***/**** Image A Sound B+
directed by J.M. Kenny
by Bill Chambers Love him or hate him, there are simply no two ways around the fact that An Evening with Kevin Smith is one of the most entertaining standup films, if it can indeed be called that, since the heyday of Richard Pryor. Well-shot footage--compiled by J.M. Kenny, showing better comic instincts than he did as producer of the Nancy Pimental mockumentary on The Sweetest Thing's DVD(s)--from Q&As in which the entrepreneurial Smith participated at various college campuses across the United States, this 225-minute presentation opens and closes with Smith discussing his on-screen alter ego Silent Bob, the rare idiot icon made famous by the performer rather than the other way around. (It's why equating himself with such residents of the catchphrase graveyard as Pauly Shore is his least successful routine in An Evening with Kevin Smith--Silent Bob doesn't epitomize Smith's popularity.) Moreover, Smith is anything but bashful; you'll only wish he was speechless as he describes open-sore intercourse with his wife-to-be.
Admittedly, An Evening with Kevin Smith gets off to a rocky start: the parameters of the special have yet to be defined when Smith is asked his first question, and although pre-show interviews with waiting audience members provide a nice segue between the venues (Kent State, Indiana University, Cornell University, Clark University, and the University of Wyoming), it's an editing technique soon discarded in favour of straight, jarring cuts from one auditorium to another and back again. But a certain gracelessness would seem in stylistic harmony with Smith's own modus operandi--he prides himself, here behind the mike and elsewhere in print, on making radio for the movies.
Cursing up a storm, the erstwhile Silent Bob encourages the same of his interrogators, many of whom, being in their late-teens and early-twenties, comprise his second generation of fans. (Should I need to recap, Smith ascended the indie scene in the early-Nineties starting with the New Jersey comedy Clerks, which he financed with credit cards and which turned independent filmmaking, quoth George Washington director David Gordon Green, into "the Special Olympics." (An insensitive but undeniably trenchant remark.) From that mythic gamble grew the multimedia dynasty View Askew.) Smith is asked to give head and accept head and even to fellate himself, and to the latter he complies: A student of the Howard Stern school of cloaking one's righteous vanity in self-deprecation and poop jokes, Smith's saving grace is stage charisma, a gift for which the devout Christian should thank the Lord.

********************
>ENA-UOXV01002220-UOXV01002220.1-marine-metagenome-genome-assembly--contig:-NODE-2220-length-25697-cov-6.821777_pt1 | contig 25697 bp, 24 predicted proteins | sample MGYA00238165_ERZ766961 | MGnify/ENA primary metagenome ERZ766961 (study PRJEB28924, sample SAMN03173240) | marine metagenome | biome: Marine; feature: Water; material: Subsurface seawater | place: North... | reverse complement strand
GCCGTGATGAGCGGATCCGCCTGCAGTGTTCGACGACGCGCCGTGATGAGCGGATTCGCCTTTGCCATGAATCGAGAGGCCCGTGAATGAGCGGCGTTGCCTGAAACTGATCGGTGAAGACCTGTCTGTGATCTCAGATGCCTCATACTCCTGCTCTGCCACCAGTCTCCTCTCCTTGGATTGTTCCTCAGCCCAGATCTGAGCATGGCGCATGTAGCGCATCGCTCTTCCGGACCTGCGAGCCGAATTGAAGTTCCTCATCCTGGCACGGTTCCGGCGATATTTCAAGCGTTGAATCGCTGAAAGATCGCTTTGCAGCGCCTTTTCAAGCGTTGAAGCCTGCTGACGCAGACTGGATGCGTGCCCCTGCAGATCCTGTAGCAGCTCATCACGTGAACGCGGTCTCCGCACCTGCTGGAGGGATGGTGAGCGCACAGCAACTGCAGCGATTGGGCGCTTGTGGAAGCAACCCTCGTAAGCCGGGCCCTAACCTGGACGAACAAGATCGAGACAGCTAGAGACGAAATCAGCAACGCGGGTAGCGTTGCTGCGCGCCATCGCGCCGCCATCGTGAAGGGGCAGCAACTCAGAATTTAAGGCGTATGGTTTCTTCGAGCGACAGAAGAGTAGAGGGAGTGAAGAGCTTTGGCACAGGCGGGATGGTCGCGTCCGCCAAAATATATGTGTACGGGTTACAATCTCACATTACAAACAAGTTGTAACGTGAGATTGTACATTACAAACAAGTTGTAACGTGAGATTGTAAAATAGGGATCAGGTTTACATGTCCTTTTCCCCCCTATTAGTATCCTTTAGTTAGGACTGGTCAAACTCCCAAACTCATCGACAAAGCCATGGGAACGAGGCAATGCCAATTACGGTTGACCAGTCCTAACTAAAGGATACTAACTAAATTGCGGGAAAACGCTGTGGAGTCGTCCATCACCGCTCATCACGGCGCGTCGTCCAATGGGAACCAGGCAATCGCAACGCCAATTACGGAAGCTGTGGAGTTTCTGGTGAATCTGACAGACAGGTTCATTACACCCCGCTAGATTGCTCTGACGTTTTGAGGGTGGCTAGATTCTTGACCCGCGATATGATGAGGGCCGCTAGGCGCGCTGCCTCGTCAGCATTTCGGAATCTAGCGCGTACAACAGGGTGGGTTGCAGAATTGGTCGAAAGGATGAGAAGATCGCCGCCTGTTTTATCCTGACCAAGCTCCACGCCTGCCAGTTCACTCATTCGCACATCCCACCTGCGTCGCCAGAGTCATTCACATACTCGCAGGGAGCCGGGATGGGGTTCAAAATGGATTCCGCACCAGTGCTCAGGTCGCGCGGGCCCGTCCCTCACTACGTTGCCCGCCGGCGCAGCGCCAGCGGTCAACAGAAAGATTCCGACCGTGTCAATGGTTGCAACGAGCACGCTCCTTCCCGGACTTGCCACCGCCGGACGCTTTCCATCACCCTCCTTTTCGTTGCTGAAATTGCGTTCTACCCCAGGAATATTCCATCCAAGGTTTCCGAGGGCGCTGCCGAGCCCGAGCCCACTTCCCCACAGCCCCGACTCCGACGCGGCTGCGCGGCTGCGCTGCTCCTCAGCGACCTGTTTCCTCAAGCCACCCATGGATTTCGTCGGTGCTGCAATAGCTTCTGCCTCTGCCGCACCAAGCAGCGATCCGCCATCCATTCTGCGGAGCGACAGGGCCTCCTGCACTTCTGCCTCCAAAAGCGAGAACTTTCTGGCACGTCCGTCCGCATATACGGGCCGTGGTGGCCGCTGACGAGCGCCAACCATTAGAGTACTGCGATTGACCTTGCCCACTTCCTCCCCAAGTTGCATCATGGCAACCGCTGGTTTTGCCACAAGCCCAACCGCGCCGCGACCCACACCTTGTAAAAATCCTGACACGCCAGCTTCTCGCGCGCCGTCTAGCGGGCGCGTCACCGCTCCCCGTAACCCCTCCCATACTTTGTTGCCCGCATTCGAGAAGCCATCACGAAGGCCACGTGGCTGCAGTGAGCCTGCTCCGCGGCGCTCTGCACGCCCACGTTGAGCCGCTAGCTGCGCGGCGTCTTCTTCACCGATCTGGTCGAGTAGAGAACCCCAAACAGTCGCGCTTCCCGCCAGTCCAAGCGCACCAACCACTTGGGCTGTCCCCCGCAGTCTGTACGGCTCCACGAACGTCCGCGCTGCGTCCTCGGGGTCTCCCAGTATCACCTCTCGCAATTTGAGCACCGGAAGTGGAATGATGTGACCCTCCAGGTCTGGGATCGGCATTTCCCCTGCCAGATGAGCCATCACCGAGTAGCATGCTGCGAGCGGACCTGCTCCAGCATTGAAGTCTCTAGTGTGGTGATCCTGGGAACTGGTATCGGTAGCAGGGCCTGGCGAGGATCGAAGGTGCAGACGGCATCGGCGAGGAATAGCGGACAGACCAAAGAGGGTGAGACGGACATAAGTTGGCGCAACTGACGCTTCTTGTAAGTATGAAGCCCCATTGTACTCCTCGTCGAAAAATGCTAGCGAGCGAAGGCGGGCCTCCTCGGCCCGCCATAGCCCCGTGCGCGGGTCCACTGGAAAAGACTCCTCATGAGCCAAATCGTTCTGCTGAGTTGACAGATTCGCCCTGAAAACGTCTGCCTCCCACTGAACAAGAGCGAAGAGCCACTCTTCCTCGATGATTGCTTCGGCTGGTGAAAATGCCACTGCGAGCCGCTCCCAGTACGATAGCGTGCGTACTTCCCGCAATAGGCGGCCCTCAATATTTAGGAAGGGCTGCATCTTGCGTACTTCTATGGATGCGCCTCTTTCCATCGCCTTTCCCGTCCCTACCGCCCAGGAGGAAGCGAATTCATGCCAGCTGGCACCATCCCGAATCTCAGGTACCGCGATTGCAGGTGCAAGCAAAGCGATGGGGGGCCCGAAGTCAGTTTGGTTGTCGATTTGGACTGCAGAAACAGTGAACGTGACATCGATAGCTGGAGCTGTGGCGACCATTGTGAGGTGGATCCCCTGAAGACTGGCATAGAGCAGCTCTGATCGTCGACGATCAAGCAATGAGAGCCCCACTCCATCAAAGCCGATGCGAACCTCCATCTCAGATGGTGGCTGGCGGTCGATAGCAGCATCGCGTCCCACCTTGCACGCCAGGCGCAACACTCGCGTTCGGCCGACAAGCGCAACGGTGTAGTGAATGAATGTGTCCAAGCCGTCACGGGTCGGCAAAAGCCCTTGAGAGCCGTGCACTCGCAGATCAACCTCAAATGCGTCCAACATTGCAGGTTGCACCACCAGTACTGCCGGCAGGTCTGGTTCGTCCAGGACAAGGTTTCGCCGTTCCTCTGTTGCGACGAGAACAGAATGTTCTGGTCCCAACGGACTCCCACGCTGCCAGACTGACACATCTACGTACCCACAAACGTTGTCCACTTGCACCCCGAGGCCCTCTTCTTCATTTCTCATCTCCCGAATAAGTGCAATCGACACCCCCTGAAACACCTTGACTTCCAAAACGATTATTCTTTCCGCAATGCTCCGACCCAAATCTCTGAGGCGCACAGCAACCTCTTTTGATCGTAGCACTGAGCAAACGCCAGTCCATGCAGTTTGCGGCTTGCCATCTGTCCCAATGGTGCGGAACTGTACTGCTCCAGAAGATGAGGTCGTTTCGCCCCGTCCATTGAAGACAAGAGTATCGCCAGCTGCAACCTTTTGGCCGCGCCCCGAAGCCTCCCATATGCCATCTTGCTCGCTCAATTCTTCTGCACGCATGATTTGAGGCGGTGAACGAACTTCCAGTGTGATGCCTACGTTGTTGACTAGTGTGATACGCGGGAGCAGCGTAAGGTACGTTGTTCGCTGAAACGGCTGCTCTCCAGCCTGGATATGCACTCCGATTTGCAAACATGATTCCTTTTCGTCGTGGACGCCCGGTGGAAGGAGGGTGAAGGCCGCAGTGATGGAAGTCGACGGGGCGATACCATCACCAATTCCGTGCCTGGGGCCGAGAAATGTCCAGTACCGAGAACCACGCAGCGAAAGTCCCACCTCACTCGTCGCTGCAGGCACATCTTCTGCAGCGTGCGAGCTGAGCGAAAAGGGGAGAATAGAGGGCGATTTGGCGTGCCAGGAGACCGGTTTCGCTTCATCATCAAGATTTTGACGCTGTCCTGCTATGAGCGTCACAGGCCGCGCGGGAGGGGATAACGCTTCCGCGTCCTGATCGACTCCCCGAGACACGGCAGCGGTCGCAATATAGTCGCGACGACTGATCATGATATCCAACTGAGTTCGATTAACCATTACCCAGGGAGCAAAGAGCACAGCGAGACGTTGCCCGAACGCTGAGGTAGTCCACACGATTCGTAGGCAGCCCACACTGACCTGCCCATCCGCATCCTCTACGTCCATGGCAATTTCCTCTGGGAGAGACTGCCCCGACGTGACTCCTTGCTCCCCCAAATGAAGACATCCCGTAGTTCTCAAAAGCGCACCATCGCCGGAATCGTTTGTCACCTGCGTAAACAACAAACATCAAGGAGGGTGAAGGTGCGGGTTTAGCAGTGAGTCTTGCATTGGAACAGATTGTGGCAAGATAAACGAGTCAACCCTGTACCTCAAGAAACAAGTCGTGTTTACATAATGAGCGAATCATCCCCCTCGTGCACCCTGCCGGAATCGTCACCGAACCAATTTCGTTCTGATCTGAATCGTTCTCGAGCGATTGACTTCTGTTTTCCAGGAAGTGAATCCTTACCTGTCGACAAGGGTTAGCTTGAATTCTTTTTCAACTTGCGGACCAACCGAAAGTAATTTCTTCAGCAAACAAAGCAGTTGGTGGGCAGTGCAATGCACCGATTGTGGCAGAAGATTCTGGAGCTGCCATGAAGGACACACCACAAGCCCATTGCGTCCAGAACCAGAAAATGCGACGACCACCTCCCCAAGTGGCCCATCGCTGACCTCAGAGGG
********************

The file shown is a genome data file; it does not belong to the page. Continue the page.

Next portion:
And he'll need it after the release of this lecture video to talk himself out of defamation suits. How bracing is it to hear someone speak as candidly as Smith does about the Hollywood elite--and not in the tabloid style, but with intimacy? There is a 40-minute Prince anecdote that blows the mystique of "His Purpleness" to smithereens, in addition to a fabulous, incredulous account of Smith's time on the Warner clock writing Superman Lives under the supervision of hairdresser-turned-producer Jon Peters, who tells him that they both 'get' Superman because they're "from the streets."
In the words of Clarice Starling, "You see a lot... But are you strong enough to point that high-powered perception at yourself?" Smith and Pryor come to a fork in the road in that the latter is driven by anger and the former is driven by "anger"--as a suburban teenager Smith, by his own confession, compensated for his excessive weight with attitude. Now that we pay attention to him en masse, it appears he has an Achilles Heel in a fear that what he's preaching isn't the gospel, as illuminated by an encounter with a lesbian non-fan of Chasing Amy he interrupts, takes on a tangent, and dizzies into boredom; Smith's profuse perspiration throughout An Evening with Kevin Smith is pure flopsweat during this mesmerizing sequence. Kudos to he and Kenny for leaving it in; it's the most sincerely exposed Smith's been since Chasing Amy, in fact, and it fits him like a hooded sweatshirt and baggy shorts, redeeming his compulsive need to berate special guest star Jason Mewes ("Jay" of the duo Jay and Silent Bob)--among others (including an oft-mentioned Ben Affleck)--before hundreds of impressionable minds. An Evening with Kevin Smith is great, volatile entertainment.
The bare-bones 2-disc set from Columbia TriStar, packaged in a dual-platter gatefold with a cardboard sleeve, contains a clean and vivacious 1.77:1 anamorphic widescreen transfer of a digital video source. Sound is supremely clear 2.0 stereo (instead of Dolby Surround as advertised). Also on board are trailers for "Stan Lee's Mutants, Monsters, and Marvels", Smith's Dogma, and, according to press notes, Easter eggs galore, but I've had it with hunting for special features. Originally published: December 17, 2002.